Victoria has lashed out at new rules for carving up the GST, accusing the Morrison government of siphoning billions of dollars from the east to the benefit of Western Australia in a bid to woo Australia’s richest state.
Eastern states including Victoria, South Australia and Tasmania are furious about a new system for distributing more than $70 billion worth of GST revenue, claiming it unfairly favours the mining-rich state of WA.
In a submission to a Victorian Parliamentary inquiry, State Treasury warns Victoria alone stands to lose up to $1.2 billion a year by 2027-28 once a transitional “no-worse-off” guarantee by the federal government ends.
“The no-worse-off guarantee is currently legislated only until 2026-27, after which many states, including Victoria, face the risk of an entrenched and ongoing loss of GST revenue,” the submissions says.
After repeated complaints from WA, the Coalition announced new rules for dividing up the GST pool in 2018.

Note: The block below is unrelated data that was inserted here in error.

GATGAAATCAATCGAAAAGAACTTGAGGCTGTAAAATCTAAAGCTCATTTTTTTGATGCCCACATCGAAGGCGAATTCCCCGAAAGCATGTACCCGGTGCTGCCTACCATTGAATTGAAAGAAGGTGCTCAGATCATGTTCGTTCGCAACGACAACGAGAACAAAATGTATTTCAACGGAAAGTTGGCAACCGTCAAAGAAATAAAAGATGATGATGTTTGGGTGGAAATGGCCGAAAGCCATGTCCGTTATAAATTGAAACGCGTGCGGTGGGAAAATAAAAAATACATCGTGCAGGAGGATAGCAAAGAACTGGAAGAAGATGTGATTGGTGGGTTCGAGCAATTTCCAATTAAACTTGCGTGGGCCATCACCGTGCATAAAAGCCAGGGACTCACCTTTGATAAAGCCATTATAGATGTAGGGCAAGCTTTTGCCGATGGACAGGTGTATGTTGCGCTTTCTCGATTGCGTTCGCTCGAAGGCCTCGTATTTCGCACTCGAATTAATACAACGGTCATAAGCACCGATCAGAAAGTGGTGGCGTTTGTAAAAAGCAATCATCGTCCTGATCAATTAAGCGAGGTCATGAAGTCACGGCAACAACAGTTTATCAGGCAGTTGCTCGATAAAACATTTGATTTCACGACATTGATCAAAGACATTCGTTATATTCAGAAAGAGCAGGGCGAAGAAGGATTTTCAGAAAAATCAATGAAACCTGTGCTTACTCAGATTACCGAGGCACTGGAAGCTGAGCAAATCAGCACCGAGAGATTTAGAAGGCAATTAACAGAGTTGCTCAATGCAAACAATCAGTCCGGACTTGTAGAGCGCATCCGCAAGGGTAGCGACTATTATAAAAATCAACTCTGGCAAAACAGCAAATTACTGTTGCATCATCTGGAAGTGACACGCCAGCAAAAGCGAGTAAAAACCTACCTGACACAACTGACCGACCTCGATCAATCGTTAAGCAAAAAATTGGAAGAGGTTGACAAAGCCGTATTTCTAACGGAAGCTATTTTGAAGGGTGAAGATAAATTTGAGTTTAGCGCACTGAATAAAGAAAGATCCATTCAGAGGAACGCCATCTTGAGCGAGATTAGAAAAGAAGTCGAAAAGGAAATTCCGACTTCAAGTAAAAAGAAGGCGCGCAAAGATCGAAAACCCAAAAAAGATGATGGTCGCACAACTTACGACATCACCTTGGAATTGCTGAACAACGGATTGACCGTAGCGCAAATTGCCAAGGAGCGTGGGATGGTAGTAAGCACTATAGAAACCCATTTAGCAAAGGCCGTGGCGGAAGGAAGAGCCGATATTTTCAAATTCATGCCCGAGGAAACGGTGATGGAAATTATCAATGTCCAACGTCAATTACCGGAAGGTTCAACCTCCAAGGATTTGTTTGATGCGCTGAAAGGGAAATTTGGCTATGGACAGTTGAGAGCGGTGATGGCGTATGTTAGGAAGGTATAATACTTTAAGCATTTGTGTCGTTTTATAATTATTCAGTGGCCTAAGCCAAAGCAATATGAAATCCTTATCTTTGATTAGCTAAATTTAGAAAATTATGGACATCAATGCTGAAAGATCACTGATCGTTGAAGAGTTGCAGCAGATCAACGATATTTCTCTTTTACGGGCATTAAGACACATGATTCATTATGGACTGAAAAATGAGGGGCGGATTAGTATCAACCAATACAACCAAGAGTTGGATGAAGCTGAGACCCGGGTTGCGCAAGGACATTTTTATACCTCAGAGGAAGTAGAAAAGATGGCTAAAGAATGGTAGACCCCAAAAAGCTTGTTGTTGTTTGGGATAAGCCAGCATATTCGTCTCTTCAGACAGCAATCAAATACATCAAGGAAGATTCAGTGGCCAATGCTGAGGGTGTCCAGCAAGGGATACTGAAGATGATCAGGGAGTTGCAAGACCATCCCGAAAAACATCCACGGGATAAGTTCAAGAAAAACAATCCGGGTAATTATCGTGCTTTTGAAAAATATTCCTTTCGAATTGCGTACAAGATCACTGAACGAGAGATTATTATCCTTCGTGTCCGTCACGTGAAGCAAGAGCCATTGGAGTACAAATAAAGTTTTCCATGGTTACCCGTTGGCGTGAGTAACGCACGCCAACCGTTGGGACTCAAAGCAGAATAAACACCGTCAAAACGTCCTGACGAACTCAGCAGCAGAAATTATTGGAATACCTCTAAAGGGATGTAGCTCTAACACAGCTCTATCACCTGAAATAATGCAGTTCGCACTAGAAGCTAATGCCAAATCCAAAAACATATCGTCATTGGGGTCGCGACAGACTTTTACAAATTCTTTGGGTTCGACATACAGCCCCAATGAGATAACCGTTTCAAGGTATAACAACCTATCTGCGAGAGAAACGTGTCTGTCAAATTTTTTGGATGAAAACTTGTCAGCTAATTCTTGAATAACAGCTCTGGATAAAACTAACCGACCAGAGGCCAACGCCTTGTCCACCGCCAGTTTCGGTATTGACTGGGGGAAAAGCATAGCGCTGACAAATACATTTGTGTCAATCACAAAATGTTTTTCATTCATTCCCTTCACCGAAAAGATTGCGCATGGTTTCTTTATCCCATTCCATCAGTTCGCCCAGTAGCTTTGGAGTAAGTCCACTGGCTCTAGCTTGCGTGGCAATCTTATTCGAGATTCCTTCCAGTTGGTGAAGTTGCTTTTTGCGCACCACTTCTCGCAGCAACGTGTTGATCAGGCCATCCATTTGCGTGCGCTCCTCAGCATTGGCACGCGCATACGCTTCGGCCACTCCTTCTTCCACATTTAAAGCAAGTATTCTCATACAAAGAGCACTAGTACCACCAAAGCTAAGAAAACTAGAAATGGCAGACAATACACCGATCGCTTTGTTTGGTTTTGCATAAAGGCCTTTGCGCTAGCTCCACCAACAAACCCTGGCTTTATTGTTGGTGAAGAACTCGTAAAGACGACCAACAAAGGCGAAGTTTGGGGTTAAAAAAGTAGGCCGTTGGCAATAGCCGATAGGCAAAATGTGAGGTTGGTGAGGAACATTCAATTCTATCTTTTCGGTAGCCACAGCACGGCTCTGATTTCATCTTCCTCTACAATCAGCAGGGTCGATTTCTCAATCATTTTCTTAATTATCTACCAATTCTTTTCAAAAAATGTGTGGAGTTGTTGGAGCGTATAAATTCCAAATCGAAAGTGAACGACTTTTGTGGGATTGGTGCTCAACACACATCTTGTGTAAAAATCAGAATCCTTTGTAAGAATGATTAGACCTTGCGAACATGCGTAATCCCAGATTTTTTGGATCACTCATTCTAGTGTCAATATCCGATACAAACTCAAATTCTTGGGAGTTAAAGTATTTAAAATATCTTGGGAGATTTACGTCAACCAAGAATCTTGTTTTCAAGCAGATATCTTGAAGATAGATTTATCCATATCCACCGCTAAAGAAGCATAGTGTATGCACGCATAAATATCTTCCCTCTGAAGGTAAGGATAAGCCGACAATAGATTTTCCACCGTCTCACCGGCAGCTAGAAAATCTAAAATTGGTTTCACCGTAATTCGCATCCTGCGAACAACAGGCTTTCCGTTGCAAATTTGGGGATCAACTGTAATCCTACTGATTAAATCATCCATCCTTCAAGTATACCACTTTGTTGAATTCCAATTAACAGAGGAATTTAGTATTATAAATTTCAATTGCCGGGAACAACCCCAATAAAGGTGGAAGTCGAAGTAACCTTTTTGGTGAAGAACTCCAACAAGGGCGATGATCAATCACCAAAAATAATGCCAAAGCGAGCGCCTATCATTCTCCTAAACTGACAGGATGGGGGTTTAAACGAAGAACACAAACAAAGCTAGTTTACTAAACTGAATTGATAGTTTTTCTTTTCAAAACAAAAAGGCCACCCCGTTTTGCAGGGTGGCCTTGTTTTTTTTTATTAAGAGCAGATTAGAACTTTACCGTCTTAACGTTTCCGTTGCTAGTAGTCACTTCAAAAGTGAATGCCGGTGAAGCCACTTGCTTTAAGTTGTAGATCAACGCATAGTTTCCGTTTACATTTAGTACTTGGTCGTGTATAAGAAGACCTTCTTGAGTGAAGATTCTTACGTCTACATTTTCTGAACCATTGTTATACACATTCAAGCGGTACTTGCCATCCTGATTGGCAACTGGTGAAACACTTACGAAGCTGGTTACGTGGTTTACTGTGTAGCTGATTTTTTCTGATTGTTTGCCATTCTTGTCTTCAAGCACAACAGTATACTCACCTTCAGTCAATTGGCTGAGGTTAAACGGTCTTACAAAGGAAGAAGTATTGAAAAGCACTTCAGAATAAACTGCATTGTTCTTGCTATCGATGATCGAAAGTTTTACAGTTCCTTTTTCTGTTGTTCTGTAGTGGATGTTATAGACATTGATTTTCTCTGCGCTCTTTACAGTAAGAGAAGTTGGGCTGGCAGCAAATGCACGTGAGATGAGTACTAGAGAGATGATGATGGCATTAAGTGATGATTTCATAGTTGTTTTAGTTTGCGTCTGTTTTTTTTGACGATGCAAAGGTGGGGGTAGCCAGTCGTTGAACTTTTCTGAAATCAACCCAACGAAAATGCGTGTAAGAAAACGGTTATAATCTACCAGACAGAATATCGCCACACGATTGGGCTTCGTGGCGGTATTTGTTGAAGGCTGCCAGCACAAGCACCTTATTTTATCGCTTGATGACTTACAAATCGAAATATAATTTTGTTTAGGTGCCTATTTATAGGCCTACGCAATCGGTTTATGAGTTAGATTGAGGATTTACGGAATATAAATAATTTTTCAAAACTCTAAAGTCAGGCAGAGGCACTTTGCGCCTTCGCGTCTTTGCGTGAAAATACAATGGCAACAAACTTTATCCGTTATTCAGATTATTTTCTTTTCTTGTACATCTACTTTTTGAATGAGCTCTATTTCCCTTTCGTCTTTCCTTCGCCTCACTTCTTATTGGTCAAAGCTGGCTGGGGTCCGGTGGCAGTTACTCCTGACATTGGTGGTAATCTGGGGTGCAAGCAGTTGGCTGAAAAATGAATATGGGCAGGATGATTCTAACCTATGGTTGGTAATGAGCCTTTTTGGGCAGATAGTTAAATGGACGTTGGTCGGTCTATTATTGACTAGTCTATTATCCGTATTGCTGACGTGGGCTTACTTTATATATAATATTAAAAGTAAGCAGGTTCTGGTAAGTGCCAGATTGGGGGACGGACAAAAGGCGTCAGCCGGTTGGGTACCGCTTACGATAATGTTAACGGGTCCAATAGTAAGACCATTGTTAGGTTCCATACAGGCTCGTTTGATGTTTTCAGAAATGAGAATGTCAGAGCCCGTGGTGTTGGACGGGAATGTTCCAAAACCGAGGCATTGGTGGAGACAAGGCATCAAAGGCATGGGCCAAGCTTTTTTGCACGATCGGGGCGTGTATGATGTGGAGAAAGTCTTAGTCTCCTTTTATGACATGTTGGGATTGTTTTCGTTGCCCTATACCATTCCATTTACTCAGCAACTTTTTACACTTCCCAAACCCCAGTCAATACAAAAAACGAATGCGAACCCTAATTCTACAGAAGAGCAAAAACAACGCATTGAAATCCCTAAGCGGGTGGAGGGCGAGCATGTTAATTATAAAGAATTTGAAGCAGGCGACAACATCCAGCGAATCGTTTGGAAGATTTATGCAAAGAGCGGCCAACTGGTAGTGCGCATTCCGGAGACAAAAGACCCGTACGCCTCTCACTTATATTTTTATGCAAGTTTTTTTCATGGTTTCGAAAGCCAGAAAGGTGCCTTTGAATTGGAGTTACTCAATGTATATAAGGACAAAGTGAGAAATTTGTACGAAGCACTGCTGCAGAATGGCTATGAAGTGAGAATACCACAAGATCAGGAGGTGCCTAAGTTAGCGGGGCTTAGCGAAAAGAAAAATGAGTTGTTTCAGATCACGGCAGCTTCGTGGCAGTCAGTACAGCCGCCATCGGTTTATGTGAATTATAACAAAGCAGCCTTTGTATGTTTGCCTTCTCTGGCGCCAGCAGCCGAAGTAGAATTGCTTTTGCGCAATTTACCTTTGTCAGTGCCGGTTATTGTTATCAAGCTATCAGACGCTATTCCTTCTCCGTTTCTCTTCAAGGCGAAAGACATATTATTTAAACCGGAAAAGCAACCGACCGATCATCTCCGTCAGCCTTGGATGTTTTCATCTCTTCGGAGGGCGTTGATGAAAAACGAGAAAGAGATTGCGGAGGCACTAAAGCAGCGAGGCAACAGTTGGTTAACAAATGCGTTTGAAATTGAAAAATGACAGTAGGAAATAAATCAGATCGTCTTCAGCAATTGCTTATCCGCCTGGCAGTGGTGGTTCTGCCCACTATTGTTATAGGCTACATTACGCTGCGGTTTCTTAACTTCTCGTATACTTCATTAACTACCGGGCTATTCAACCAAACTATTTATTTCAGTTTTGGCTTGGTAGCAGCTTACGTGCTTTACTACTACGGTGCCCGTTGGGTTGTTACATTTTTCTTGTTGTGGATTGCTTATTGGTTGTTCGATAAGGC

Previously the Grants Commission handed out the GST with the aim of giving each state the same ability to deliver basic services and infrastructure as the “financially strongest state”.
The GST is distributed to the states on a per capita basis to help equalise access to services and infrastructure. Under the old system, states that couldn’t raise as much state revenue received more GST per person.
Western Australia typically got a much smaller share of the GST carve up because it receives billions of dollars in mining royalties. This financial year, for example, Western Australia is getting about 42 cents back for every $1 of GST revenue it contributes, compared to 96 cents in NSW, 92 cents in Victoria, $1.35 in South Australia and $1.06 in Queensland.
Under the overhaul, agreed to in the run-up to the 2019 federal election, WA will be paid the same per person as either Victoria or NSW, which is financially stronger.